Time to intervene in supermarket duopoly

Dr Lydia Cheung

05 Aug 2021

1. Lydia Cheung

This article is republished from Stuff and written by Dr Lydia Cheung, AUT Senior Lecturer of Economics. Read the original article.

The Commerce Commission’s just-released draft report on the competitiveness of New Zealand’s retail grocery sector concludes that competition is not working well.

As evidence, the report cites high prices, persistently high profits, low innovation, and few new entrants.

The report cites the lack of an independent wholesale sector and the lack of suitable sites as the main reasons for the absence of a major competitor to the current duopoly of Foodstuffs and Woolworths NZ.

Other factors that hamper competition between the existing chains include consumers’ confusion over promotions and the effectiveness of loyalty programmes.

A major concern in the sector is the high degree of “vertical integration” between retailers and wholesalers. A competitive market for wholesale grocery supply does not exist because the two dominant players each have their own wholesaler, and these wholesalers do not often trade with competing or independent retailers.

The Commerce Commission’s just-released draft report concludes that competition is not working well.


The Commerce Commission just-released draft report concludes that competition is not working well.

So, if a new firm wants to challenge the market and offer a full range of groceries, it will have to co-ordinate many suppliers.

This approach has proven so daunting that no local firm has attempted it in decades.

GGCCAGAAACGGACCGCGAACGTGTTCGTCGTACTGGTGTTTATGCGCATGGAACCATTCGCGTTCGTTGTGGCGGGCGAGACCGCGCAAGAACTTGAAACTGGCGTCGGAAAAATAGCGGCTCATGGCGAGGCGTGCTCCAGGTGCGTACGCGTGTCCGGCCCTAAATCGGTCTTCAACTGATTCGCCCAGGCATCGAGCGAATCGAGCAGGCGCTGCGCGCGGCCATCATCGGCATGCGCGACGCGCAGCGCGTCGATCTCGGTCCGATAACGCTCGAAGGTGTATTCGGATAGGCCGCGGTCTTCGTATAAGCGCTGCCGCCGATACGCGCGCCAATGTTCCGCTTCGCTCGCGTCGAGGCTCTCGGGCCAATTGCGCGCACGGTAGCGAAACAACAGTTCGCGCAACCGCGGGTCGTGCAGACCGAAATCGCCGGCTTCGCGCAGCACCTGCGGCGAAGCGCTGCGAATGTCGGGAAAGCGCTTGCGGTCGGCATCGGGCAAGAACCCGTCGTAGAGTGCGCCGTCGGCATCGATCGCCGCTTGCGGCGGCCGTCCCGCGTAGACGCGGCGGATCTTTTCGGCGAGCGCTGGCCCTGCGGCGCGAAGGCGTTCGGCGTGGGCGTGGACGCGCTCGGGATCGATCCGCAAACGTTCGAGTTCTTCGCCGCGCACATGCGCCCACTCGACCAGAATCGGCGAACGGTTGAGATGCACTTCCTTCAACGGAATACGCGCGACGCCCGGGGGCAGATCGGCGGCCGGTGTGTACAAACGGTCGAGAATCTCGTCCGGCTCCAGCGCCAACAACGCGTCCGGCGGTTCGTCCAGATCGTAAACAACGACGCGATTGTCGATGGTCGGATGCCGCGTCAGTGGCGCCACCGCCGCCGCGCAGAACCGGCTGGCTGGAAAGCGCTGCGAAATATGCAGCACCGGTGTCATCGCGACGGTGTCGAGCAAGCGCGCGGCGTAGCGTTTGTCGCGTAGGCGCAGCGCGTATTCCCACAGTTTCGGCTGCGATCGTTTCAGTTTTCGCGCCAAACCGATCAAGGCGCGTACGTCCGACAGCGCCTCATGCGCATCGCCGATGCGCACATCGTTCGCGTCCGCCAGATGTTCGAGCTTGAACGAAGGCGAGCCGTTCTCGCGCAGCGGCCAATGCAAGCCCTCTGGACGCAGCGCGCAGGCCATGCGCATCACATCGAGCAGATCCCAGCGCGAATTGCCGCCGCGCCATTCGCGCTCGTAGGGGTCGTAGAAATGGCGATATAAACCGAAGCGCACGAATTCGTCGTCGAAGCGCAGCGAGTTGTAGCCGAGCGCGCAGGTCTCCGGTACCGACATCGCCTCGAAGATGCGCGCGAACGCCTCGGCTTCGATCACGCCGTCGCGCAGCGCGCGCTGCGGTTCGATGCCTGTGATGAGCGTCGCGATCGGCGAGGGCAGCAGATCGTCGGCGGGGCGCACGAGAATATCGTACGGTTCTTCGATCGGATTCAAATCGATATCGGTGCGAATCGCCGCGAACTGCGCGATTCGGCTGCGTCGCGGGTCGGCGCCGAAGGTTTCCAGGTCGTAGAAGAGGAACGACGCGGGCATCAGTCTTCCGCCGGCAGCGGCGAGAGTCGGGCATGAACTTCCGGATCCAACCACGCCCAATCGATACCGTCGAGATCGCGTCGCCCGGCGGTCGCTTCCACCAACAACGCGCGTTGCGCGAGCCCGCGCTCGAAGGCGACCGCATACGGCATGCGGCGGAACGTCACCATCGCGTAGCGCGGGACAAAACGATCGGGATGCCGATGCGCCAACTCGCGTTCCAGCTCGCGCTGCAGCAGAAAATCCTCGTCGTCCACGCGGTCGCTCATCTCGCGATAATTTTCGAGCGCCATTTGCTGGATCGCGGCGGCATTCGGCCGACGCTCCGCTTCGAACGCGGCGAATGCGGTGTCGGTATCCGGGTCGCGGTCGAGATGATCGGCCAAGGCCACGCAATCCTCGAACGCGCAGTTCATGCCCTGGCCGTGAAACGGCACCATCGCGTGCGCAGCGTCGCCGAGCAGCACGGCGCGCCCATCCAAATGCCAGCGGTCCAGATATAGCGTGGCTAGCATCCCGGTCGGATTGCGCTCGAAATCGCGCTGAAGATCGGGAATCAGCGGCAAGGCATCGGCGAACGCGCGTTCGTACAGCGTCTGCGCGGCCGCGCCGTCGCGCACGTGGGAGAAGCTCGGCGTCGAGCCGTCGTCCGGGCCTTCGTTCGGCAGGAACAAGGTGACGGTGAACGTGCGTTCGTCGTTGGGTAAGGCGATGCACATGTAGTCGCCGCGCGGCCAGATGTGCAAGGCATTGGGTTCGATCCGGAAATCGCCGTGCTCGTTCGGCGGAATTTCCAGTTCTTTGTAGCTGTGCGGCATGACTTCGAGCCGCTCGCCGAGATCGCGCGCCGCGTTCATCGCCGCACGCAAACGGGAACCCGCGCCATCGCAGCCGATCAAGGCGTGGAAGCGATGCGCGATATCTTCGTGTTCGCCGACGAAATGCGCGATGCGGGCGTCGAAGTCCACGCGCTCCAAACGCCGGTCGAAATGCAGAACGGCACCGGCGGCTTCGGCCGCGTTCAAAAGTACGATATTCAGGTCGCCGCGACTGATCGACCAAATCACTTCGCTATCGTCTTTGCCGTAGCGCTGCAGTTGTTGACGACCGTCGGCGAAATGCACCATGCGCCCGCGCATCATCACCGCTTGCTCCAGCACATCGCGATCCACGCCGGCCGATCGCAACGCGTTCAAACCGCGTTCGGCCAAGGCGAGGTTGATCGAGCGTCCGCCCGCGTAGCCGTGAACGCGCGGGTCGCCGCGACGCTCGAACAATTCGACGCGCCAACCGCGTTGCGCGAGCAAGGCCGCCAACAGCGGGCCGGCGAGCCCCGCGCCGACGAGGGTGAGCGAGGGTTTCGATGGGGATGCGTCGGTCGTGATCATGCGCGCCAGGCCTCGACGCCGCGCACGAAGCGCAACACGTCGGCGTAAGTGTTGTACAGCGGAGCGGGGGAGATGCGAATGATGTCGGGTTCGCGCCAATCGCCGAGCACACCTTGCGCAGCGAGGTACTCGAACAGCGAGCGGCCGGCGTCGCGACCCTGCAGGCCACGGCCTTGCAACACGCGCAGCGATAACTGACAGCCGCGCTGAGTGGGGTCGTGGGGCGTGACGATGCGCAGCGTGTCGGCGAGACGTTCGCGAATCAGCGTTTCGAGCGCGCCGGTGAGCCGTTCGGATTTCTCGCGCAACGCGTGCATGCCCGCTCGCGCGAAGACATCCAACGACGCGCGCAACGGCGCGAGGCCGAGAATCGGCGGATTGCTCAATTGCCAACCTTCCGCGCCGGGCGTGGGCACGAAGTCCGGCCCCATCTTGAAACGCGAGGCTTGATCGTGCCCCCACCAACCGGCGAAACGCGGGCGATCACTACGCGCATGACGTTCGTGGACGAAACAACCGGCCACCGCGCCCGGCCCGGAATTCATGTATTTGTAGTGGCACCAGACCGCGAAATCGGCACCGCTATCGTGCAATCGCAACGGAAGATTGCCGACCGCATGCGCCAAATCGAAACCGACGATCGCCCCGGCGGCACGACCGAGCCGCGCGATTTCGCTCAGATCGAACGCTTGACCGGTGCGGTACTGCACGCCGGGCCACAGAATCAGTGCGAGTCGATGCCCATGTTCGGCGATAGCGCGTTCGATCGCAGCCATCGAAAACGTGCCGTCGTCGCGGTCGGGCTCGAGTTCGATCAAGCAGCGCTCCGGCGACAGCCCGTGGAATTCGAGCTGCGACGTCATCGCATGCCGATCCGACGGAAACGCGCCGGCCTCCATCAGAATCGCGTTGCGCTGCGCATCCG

Even for an international chain with established wholesale relationships, the need to find and secure suitable sites with no restrictive or exclusivity covenants feels like mission impossible.

My AUT research shows the positive effect of competition for consumers. For example, in New Zealand, towns and cities with multiple newspaper titles from competing publishers have lower advertising rates than those with newspaper titles from only one publisher.

Even if the biggest entry barriers are cleared, a new entrant is never a guarantee. That’s because nobody ever knows if there is a business ready and waiting to come in.

Regardless, the commission must do all it can to promote new entries into our competition landscape.

When the major entry barriers are removed, potential entrants might have creative solutions to successfully establish themselves in our market.

Consumers, too, have a role to play to encourage economic competition. They can shop around for the lowest prices, best quality, widest selection, and the latest innovations.

The best way for consumers to walk the competition talk is with their wallets.

The commission, too, can encourage consumers to shop around. It could, for example, facilitate the development of an online price comparison tool, in a similar spirit to the “What’s My Number” campaign by the Electricity Authority, to bring more transparency to our supermarkets’ pricing strategies.

In the absence of an entry, breakup, or regime change, honing consumers’ price sensitivity may be the next best thing to exert competitive pressure on the existing duopoly.

An online price comparison tool might also attract more competition from online-only supermarkets. In fact, it might be the most feasible option, given the existing restrictions on locations, for an international chain to enter in an online-only format.

Were online competition to grow, the greatest challenge for the online entrant would be to figure out how to ensure the timely delivery of groceries at scale.

If successful, such an innovation would surely benefit consumers and put pressure on both of New Zealand’s supermarket incumbents.

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